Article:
by Patricia Leigh Brown via nytimes.com
OAKLAND, Calif. — Even by the standards of the Bay Area, where sourcing local, organic chicken feed is seen as something of a political act, the spectacle of 30,000 fruit and nut trees being tended by formerly incarcerated orchardists is novel.
The green thumbs are there because of Planting Justice, a nine-year-old nonprofit that combines urban farming with environmental education and jobs for ex-offenders. From its headquarters in a pair of salvaged shipping containers on a dead-end street in East Oakland, Calif., Planting Justice has forged a trail in which revenue-generating businesses help subsidize the group’s core mission: hiring former inmates, many from nearby San Quentin State Prison, and giving them a “family sustaining” wage, along with health benefits and a month of paid leave annually. About half the total staff of 30 have served time in prison.
Two years ago, the group’s founders — Gavin Raders, 35, and Haleh Zandi, 34 — established an orchard on a weedy, vacant lot in this area of stubborn poverty, where the pruning is serenaded not by birds but droning trucks from the adjacent freeway. Planting Justice’s Rolling River Nursery now sells and ships some 1,100 varieties of potted trees and plants — among them, 65 different kinds of pomegranates, 60 varieties of figs, and loads of harder-to-find species such as jujubes (Chinese dates), Japanese ume plums and rue, an aromatic herb used in Ethiopian coffee. Signs warn visitors that they have entered a pesticide- and soda-free zone.
Though still young, the organic orchard generates roughly $250,000 of Planting Justice’s yearly $2 million operating budget. Another $250,000 comes from an edible landscaping business, in which roving horticulturalists hired by well-off clients install beehives, fruit trees, chicken coops, massive barrels for harvesting rain water and “laundry to landscaping” systems that funnel used washing machine water into the garden. The money helps subsidize pro bono edible landscapes in low-income neighborhoods.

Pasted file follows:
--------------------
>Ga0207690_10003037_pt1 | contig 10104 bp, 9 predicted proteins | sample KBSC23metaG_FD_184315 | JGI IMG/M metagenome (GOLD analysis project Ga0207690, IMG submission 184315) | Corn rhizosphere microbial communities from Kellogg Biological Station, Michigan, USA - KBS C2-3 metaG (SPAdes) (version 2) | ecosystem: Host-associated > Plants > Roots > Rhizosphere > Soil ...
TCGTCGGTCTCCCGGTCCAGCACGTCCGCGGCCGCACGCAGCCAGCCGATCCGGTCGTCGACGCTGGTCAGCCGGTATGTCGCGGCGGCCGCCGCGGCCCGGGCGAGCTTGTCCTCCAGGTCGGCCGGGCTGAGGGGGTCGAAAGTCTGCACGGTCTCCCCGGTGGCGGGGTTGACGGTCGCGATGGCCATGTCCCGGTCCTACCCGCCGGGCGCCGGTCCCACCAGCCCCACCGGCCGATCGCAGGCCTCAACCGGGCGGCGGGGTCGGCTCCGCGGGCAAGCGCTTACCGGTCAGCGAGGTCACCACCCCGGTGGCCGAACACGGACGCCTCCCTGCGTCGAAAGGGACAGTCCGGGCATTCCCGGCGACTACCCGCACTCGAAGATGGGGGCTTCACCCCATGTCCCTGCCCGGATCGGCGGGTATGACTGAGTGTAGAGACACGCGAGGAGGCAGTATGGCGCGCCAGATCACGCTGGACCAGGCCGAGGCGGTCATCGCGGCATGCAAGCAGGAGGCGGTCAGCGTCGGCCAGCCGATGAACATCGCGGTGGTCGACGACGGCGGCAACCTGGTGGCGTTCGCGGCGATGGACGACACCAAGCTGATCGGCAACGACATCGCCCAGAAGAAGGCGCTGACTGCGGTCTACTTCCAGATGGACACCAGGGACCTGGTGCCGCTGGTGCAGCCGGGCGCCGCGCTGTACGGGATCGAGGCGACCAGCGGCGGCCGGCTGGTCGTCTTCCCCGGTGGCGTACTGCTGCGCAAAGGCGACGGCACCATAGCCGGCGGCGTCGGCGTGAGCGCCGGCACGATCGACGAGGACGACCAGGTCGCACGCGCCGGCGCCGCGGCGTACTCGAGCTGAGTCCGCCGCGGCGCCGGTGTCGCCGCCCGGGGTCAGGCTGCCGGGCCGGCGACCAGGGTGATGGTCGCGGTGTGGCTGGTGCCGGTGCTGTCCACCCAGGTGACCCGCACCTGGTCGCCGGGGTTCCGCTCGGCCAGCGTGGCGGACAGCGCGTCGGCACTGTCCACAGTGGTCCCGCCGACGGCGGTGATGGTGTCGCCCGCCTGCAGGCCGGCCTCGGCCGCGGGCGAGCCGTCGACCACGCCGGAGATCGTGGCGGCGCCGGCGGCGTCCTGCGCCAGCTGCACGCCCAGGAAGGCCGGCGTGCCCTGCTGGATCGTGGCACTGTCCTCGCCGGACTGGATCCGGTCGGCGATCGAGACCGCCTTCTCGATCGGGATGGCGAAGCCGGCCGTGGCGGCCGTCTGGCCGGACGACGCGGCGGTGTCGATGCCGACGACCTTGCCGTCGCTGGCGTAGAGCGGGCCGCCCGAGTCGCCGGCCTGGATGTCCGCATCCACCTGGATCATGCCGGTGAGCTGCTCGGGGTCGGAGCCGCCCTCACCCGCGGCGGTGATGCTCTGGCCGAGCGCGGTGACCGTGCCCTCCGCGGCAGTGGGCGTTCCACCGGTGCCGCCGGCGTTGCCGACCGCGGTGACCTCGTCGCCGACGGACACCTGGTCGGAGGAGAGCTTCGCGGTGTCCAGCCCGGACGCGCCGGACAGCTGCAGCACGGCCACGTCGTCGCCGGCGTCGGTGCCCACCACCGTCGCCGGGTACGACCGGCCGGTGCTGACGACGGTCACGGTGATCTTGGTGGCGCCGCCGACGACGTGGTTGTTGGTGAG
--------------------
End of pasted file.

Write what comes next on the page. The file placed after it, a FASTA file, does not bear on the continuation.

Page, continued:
In addition, there are the 2,000 or so “subscribers” who make monthly pledges to Planting Justice, which brings in another $450,000 annually, and grants from a variety of nonprofit organizations, among them the Kresge FreshLo program, the Thomas J. Long Foundation and Kaiser Permanente’s community benefit programs.
Planting Justice cultivates metaphors along with the food. “We’re composting and weeding the things in our lives we don’t need and fertilizing the parts of ourselves we do need,” Mr. Raders explained, sitting on a eucalyptus stump.
The guiding principle: kale, not jail.
Mr. Raders and Ms. Zandi, who are partners and have two children together, got their start as door-to-door peace activists. Mr. Raders had spent some time in India protesting a Coca-Cola bottling plant that was depleting groundwater. The couple eventually decided they wanted to commit to something tangible, particularly since “there was a war happening in our own community — violence and multigenerational poverty,” Mr. Raders said.